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Lower courts can hold hearings virtually from Sunday as COVID cases spike

  • Court Correspondent,
    Published: 2022-01-23 00:53:06 BdST


Lower courts can hold hearings virtually or in-person from Sunday as coronavirus infections continue to soar in Bangladesh.

Supreme Court’s Registrar General Ali Akbar sent instructions on case proceedings to the subordinate courts following Chief Justice Hasan Foez Siddique’s orders on Saturday, said Birendranath Roy, a shorthand writer of Dhaka District and Sessions Judges’ Court.

The law as well as High Court’s instructions on holding hearings by using information and communication technology will have to be followed during virtual hearings.

For in-person hearings, the judges will need to take measures to prevent infections after consulting the leaders of lawyers.

The Appellate Division and High Court Division of the Supreme Court resumed virtual hearings on Jan 19.

The judiciary went on holiday in March, 2020, coinciding with the lockdown imposed by the government in a bid to curb the spread of the coronavirus infections across Bangladesh. Theoretically, the judiciary was shut down for that period.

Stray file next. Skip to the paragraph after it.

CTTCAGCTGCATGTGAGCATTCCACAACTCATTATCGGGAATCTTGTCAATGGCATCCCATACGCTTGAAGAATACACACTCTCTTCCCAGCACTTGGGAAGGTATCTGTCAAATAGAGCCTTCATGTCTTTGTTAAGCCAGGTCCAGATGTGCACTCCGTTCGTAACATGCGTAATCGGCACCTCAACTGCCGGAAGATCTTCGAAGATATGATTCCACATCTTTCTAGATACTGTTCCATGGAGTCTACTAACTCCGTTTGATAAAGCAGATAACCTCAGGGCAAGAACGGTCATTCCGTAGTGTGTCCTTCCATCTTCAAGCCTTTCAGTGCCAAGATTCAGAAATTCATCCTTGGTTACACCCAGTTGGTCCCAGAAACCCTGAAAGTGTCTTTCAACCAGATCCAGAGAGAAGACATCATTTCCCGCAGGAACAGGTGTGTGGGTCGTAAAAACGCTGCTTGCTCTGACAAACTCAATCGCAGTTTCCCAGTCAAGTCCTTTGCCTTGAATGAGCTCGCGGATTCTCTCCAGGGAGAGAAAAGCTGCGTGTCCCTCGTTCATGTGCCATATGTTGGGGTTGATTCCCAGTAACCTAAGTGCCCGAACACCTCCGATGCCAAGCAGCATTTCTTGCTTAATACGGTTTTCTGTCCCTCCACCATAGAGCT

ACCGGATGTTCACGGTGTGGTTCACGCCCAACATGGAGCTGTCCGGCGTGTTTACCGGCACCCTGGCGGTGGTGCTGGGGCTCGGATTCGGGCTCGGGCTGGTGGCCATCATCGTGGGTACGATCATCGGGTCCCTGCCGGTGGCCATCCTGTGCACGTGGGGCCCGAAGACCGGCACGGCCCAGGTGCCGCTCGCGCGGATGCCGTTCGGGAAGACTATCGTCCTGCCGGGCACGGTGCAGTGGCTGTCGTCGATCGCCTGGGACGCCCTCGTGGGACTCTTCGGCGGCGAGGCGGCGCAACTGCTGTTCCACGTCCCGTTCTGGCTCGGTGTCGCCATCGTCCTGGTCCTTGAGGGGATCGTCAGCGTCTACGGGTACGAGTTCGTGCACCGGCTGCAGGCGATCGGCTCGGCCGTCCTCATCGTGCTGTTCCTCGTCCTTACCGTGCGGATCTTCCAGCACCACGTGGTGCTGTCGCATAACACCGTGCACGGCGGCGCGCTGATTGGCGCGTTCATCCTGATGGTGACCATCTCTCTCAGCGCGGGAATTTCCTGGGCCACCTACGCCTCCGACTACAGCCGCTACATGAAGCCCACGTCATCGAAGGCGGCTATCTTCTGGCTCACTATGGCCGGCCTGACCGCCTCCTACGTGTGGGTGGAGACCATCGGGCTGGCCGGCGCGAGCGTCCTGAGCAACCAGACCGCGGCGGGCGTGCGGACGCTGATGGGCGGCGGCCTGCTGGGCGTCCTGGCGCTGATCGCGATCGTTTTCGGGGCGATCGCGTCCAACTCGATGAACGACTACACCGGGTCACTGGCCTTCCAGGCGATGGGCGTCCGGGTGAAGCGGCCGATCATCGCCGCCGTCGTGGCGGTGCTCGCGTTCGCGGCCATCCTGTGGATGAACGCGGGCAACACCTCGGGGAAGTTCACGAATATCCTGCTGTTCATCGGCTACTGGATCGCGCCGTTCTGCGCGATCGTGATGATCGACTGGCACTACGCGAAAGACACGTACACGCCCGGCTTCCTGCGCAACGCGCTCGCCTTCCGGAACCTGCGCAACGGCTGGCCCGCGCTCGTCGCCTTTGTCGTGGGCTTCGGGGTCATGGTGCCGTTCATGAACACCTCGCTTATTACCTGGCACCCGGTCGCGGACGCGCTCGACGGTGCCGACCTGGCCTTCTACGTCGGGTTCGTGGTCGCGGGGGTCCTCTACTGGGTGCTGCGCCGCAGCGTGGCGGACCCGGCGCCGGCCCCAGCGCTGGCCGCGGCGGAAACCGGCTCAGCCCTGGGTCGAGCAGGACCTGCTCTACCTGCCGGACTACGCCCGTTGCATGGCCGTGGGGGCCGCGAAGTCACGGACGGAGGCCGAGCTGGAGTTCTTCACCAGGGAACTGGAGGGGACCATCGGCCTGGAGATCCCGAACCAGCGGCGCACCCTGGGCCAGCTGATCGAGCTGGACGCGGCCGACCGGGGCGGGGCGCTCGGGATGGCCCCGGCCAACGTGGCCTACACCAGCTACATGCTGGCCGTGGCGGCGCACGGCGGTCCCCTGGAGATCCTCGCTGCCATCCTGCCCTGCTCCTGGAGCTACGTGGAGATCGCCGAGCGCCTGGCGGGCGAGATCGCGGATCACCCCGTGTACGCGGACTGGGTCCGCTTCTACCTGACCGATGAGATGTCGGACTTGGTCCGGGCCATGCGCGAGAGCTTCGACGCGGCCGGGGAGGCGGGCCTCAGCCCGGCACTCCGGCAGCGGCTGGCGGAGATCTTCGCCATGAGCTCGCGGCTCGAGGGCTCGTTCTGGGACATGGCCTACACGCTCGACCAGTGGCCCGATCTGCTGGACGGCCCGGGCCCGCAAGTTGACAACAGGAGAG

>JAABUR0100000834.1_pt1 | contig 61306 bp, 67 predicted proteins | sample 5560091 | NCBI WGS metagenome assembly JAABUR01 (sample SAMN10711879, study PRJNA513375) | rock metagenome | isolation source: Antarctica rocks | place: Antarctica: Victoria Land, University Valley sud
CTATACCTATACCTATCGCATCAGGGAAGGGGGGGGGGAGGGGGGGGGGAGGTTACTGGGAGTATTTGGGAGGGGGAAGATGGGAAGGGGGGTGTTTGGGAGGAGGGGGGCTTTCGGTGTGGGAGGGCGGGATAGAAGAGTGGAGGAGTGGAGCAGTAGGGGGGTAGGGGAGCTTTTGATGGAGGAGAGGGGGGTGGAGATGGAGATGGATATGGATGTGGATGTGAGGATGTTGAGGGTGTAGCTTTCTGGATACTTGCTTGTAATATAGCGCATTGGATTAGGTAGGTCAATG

On May 9, 2020, an ordinance was issued at the behest of the Supreme Court to use information technology in court proceedings such as trials, judicial investigations, appeal hearings, hearing testimonies or arguments and also to ensure the presence of all parties while a court issues an order or announces a verdict.

The Supreme Court issued a practice guidance on May 10 for running the court proceedings using digital platforms like videoconferencing.

The virtual court opened the next day for the first time in Bangladesh’s history.

As the coronavirus pandemic began to ebb, some of the lower courts opened for in-person court proceedings, following strict health protocols.

Gradually some High Court benches also resumed in-person court proceedings. The virtual court, however, continued to run simultaneously.

The Appellate Division and the Chamber Courts, the top courts in the country, were running on virtual platforms.

In an effort to stop the second wave of the coronavirus pandemic, the government put restrictions on the shopping malls, stores, restaurants and also halted the public transport service in April.

Virtual hearings continued on a limited scale at the time.